Materials and methods
Animal work was carried out in accordance with the University of Edinburgh regulations under Home Office rules, with local ethics committee consent.
MS brain samples
Characteristics of MS brain blocks analyzed
Disease duration (years)
Time to postmortem (h)
No. of MS lesions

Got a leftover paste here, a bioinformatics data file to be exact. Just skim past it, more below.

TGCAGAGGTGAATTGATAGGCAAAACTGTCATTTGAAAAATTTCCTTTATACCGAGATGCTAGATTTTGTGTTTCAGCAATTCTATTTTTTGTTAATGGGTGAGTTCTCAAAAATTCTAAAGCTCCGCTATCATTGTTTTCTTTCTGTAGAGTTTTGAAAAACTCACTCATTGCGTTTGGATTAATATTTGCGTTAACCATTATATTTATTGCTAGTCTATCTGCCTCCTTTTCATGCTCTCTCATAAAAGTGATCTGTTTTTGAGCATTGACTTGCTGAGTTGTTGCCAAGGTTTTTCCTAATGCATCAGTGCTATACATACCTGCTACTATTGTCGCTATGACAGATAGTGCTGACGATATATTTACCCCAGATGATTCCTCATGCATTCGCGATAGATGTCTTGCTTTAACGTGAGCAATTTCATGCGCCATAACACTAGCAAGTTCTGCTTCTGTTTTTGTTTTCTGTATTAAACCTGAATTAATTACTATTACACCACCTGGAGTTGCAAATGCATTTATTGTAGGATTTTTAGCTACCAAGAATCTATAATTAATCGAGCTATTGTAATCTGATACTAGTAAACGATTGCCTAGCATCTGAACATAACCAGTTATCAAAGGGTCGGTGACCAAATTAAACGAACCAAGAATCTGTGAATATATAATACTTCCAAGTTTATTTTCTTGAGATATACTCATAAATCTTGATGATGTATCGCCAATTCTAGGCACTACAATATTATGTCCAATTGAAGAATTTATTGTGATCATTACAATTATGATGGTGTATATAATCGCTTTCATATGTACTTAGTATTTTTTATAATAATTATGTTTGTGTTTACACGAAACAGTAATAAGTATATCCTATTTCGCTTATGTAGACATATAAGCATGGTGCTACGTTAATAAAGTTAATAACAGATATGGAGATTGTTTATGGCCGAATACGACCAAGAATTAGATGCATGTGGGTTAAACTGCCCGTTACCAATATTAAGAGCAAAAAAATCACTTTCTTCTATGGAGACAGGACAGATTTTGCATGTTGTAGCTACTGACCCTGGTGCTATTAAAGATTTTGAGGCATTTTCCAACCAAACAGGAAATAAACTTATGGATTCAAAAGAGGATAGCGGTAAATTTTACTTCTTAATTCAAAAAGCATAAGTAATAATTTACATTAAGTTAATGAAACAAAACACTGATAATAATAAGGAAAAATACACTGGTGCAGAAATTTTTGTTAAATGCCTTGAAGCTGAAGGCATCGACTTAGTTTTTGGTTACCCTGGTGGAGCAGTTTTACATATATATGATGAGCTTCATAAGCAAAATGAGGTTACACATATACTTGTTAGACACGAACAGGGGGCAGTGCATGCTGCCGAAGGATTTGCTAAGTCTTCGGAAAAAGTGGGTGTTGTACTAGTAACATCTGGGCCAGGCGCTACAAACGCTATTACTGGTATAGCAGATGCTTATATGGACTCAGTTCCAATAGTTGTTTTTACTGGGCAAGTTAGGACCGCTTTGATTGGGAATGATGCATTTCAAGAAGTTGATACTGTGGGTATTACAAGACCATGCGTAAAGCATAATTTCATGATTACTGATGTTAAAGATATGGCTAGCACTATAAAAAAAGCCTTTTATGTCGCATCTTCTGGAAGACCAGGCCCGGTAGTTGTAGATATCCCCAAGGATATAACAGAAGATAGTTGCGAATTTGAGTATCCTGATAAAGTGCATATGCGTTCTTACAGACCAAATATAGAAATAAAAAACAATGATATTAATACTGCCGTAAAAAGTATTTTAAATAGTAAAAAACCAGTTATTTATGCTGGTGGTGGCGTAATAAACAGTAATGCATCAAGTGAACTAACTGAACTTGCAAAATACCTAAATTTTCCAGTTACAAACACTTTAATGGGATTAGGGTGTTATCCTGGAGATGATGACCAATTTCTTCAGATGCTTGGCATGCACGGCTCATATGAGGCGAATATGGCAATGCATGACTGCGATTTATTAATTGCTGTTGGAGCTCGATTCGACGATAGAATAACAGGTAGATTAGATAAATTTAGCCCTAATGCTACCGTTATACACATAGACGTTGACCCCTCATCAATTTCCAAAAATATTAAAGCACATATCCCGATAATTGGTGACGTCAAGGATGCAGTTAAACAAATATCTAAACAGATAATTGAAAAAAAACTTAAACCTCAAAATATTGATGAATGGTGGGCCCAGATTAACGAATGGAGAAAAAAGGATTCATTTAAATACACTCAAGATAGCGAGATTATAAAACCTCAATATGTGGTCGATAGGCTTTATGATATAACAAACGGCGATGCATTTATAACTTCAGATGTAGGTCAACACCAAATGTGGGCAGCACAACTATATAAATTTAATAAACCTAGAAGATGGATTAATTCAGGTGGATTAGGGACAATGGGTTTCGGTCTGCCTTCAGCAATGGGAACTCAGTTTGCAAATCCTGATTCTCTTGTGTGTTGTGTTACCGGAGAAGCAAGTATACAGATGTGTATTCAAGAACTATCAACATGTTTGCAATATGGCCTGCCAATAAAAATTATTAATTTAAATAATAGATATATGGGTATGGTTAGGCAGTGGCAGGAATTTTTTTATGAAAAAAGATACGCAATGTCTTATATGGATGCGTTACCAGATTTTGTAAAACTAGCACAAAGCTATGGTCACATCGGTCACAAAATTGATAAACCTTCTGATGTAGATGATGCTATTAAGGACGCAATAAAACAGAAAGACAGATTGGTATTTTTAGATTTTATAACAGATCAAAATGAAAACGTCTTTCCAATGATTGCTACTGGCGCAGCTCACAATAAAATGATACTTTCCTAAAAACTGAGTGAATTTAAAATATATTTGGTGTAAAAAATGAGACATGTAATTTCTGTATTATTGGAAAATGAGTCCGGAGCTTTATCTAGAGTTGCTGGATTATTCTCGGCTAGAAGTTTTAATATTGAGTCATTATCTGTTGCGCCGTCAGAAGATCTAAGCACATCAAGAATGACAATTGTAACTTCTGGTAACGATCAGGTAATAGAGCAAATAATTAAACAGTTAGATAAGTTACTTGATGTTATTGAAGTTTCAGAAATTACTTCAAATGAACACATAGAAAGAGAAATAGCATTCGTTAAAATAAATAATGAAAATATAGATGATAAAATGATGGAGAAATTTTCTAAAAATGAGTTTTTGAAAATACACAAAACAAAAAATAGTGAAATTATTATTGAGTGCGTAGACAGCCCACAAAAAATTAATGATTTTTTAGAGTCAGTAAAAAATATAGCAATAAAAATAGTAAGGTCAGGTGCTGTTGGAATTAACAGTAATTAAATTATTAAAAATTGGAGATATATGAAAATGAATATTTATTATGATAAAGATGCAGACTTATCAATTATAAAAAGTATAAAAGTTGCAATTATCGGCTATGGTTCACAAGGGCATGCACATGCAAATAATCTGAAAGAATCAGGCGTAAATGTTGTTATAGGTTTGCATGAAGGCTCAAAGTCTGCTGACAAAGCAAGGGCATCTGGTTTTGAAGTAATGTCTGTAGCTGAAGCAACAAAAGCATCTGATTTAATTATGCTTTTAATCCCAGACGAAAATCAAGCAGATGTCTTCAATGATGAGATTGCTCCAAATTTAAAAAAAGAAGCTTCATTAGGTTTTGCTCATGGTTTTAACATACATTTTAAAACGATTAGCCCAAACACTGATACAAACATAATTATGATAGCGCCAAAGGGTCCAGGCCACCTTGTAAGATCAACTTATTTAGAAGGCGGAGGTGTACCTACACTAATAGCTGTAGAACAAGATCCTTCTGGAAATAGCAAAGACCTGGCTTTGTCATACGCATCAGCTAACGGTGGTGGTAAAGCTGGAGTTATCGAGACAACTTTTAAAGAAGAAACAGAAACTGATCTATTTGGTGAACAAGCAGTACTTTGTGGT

Colorimetric labelling (EnVision+, Dako) was used to see patterns of staining and immunofluorescence labelling to identify the cells expressing each molecule of interest, in regions of interest. Human postmortem tissue is much more difficult to use than mouse perfused tissue/cultures and required antigen retrieval by microwaving in Vector H-3300 antigen unmasking solution (Vector Laboratories) for 10 min, and for immunofluorescence, autofluorescence was partially suppressed using 0.01 % sudan black in 70 % ethanol for 10 min. OPCs in human tissue were identified either using Nkx2.2 antibodies for tissue processed for immunofluorescence (rabbit, 1 in 200, Developmental Studies Hybridoma Bank, University of Iowa, USA), or using a combination of being positive for Olig2 expression (goat, 1 in 100, R and D systems, or rabbit 1 in 100, Sigma) and negative for NogoA expression (Mouse 1 in 100, R and D systems), for colorimetric staining. Antibodies to NG2 or PDGFRα do not work reliably in our hands in human frozen tissue. Other antibodies: CD68 (rat, 1 in 200, Abcam), cleaved caspase-3 (rabbit, 1 in 300, Cell Signaling), GFAP (glial fibrillary acidic protein, chick, 1 in 500, Covance), Ki67 (rabbit, 1 in 400, Novocastra), myelin basic protein (MBP, rat, 1 in 300, Serotec), neurofilament (NF–H, chick, 1 in 50,000, Covance), Neuronin N (NeuN, mouse, 1 in 300, Millipore), Neuropilin-1 (Rabbit, 1 in 50, CST), Neuropilin-2 (Goat, 1 in 50, R and D systems), NG2 (mouse, or rabbit, 1 in 200, Millipore), Sema3A (rabbit, 1 in 100, Abcam), Sema3F (rabbit, 1 in 50, Millipore). Appropriate fluorescent secondary antibodies were used (AlexaFluor, Invitrogen).